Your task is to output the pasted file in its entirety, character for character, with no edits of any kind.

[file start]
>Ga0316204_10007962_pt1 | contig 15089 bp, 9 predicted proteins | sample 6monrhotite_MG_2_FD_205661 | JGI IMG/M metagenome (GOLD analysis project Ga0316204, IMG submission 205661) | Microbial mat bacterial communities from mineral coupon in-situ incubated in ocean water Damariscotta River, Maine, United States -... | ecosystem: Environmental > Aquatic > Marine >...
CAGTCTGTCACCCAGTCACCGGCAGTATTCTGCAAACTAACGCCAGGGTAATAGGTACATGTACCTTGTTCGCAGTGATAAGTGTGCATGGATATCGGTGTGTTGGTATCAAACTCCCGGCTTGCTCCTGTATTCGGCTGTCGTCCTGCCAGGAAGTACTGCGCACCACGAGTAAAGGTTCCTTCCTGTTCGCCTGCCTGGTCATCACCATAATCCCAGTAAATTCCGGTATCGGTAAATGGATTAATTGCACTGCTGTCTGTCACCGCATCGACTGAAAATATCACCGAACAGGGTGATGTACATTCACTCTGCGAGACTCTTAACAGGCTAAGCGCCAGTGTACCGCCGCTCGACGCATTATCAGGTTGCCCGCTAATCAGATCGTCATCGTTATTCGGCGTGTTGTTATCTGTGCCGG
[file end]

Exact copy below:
>Ga0316204_10007962_pt1 | contig 15089 bp, 9 predicted proteins | sample 6monrhotite_MG_2_FD_205661 | JGI IMG/M metagenome (GOLD analysis project Ga0316204, IMG submission 205661) | Microbial mat bacterial communities from mineral coupon in-situ incubated in ocean water Damariscotta River, Maine, United States -... | ecosystem: Environmental > Aquatic > Marine >...
CAGTCTGTCACCCAGTCACCGGCAGTATTCTGCAAACTAACGCCAGGGTAATAGGTACATGTACCTTGTTCGCAGTGATAAGTGTGCATGGATATCGGTGTGTTGGTATCAAACTCCCGGCTTGCTCCTGTATTCGGCTGTCGTCCTGCCAGGAAGTACTGCGCACCACGAGTAAAGGTTCCTTCCTGTTCGCCTGCCTGGTCATCACCATAATCCCAGTAAATTCCGGTATCGGTAAATGGATTAATTGCACTGCTGTCTGTCACCGCATCGACTGAAAATATCACCGAACAGGGTGATGTACATTCACTCTGCGAGACTCTTAACAGGCTAAGCGCCAGTGTACCGCCGCTCGACGCATTATCAGGTTGCCCGCTAATCAGATCGTCATCGTTATTCGGCGTGTTGTTATCTGTGCCGG